The Peace of Westphalia ended the Thirty Years' War, which had caused catastrophic human and material losses in central Europe, especially Germany. Millions had died, and Europe would not see a larger general war until the Napoleonic conflicts at the end of the 18th century and the First World War (1914-1918). The Thirty Years' War had been fought partly over the rival ambitions of dynastic families, and partly over religion. It originated as a conflict over the balance of Protestant and Catholic states in the Holy Roman Empire - an issue dating from the adoption, almost a century prior, of the principle that the local ruler could determine which religion should be practiced. Over time, as ruling dynasties changed or died out through marriage, succession, or death, Protestant areas were threatened with re-Catholicization.

The war also involved an effort to contain the power of the Hapsburg dynasty in central Europe and its claim to universal monarchy. Hapsburg generals had won major victories in the early part of the war, but Swedish intervention on the Protestant side turned the tide for a time, until the pendulum swung in the other direction and the Protestant princes, exhausted by war, concluded a compromise peace with the empire in 1635. However, it was at this point that France directly intervened in order to roll back, or at least contain, Hapsburg gains. The war dragged on, stripped of its initial religious justification, for another 13 years. The Peace of Westphalia, a massive and complex diplomatic achievement, ushered in a new era in international relations.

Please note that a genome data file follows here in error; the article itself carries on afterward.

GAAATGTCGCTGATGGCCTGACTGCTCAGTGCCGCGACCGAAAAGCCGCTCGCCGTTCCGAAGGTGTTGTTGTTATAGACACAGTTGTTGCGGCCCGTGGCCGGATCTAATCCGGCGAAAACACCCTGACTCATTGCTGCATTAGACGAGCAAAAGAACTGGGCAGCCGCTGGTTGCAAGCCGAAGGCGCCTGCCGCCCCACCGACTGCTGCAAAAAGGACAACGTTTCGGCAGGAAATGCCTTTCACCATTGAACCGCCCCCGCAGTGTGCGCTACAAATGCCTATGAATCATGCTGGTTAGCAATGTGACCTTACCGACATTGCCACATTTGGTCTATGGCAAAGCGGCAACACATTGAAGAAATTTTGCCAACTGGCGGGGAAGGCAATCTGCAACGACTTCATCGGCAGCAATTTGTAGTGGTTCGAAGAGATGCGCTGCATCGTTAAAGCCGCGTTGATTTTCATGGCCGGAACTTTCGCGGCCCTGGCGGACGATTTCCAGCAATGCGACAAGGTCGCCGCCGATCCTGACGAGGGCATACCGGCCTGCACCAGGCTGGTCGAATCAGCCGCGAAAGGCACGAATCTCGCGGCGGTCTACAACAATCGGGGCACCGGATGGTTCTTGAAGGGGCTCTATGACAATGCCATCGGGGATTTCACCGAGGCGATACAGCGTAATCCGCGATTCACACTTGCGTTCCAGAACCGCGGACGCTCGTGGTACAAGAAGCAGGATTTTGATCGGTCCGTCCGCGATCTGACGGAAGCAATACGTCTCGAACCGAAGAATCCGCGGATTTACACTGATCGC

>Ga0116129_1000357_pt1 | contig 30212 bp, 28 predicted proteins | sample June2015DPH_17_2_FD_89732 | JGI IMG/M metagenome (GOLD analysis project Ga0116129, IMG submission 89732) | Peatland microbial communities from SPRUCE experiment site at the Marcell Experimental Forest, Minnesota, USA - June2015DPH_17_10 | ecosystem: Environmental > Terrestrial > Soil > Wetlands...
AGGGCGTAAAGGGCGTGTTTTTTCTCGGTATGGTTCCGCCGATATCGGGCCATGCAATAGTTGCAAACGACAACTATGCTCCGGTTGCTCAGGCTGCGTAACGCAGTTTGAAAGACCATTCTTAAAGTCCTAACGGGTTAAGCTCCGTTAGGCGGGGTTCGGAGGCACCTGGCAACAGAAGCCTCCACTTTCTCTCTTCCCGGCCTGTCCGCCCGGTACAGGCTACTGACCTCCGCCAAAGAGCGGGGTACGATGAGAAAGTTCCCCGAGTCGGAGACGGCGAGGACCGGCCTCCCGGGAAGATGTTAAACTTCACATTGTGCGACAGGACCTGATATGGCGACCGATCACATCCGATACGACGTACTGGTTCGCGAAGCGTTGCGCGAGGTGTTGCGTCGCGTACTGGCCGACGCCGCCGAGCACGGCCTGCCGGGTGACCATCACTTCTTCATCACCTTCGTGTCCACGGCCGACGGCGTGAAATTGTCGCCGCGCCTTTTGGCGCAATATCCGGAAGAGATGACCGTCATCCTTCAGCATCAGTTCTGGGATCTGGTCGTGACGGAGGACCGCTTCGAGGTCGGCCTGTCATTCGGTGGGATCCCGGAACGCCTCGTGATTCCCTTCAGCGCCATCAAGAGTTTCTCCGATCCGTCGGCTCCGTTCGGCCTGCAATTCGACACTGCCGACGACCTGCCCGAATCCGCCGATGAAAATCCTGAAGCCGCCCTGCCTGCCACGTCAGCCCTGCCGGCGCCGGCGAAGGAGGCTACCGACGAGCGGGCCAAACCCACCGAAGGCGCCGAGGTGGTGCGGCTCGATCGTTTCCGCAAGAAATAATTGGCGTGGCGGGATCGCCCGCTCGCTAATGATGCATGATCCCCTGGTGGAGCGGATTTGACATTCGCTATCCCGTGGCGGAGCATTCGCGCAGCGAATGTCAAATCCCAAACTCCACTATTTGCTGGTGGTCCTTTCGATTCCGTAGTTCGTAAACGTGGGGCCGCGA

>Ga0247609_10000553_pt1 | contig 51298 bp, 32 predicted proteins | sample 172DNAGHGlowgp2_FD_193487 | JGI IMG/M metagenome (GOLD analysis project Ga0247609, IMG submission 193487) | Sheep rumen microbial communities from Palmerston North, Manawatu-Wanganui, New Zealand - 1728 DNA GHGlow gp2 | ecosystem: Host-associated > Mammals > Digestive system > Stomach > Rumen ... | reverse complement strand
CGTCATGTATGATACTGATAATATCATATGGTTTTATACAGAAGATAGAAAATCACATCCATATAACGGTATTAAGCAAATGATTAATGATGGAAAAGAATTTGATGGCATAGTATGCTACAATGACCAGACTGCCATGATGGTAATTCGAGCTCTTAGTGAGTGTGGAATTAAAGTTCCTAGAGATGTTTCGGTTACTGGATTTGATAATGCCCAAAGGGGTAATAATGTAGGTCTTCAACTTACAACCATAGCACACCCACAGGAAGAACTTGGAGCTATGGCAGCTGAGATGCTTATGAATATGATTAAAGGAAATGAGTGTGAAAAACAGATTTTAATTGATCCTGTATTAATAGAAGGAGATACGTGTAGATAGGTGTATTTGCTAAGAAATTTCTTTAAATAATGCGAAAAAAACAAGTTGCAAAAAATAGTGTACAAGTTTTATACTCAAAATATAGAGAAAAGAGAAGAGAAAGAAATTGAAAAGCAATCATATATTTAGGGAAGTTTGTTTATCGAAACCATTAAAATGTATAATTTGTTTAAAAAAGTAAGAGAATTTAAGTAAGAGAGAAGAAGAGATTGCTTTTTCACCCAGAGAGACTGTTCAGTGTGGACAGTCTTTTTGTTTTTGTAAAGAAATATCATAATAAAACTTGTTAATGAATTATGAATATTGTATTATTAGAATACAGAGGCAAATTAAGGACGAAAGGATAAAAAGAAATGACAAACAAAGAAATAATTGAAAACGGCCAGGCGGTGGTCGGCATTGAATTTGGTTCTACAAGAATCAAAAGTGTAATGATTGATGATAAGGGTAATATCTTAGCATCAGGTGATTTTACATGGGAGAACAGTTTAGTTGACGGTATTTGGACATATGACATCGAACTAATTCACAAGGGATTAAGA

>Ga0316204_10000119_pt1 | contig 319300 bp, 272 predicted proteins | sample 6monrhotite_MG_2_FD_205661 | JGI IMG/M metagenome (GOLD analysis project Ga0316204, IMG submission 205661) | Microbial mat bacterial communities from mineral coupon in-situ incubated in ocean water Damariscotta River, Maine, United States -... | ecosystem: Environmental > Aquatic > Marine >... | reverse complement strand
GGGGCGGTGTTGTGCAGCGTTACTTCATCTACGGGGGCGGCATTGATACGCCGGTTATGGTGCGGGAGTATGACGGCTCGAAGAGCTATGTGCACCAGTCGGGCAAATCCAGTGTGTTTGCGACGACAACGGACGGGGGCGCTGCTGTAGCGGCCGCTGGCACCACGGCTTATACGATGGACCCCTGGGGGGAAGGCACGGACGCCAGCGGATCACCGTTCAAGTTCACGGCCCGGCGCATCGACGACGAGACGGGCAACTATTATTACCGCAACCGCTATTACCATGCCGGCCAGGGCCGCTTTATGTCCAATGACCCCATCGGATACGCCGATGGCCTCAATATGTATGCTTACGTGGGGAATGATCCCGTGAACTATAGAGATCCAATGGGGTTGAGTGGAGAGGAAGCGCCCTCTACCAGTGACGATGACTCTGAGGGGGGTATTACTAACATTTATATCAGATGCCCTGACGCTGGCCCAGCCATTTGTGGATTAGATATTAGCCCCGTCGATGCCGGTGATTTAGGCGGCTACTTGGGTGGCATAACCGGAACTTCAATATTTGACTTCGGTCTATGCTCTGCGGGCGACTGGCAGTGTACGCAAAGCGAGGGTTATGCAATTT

The Peace of Westphalia was itself an innovation. For the first time, a peace treaty was written by representatives from all parties, rather than just a few. Thousands of diplomats helped draft it. The Peace of Westphalia thus established the precedent of a diplomatic congress, which has remained a model for diplomacy until today. After 1648, a new state system emerged in Europe (as well as a new constitutional structure in the Holy Roman Empire). The principles that governed this state system predominated until the late-18th century. There were two primary kinds of states in this period - republics and absolute monarchies - but virtually all states accepted the principles of the new state system. Two principles were particularly important: the principle of sovereignty and that of raison d'tat, or "reason of state." (Are present-day international relations governed by diplomatic congresses? What are the strengths and weaknesses of such a system?)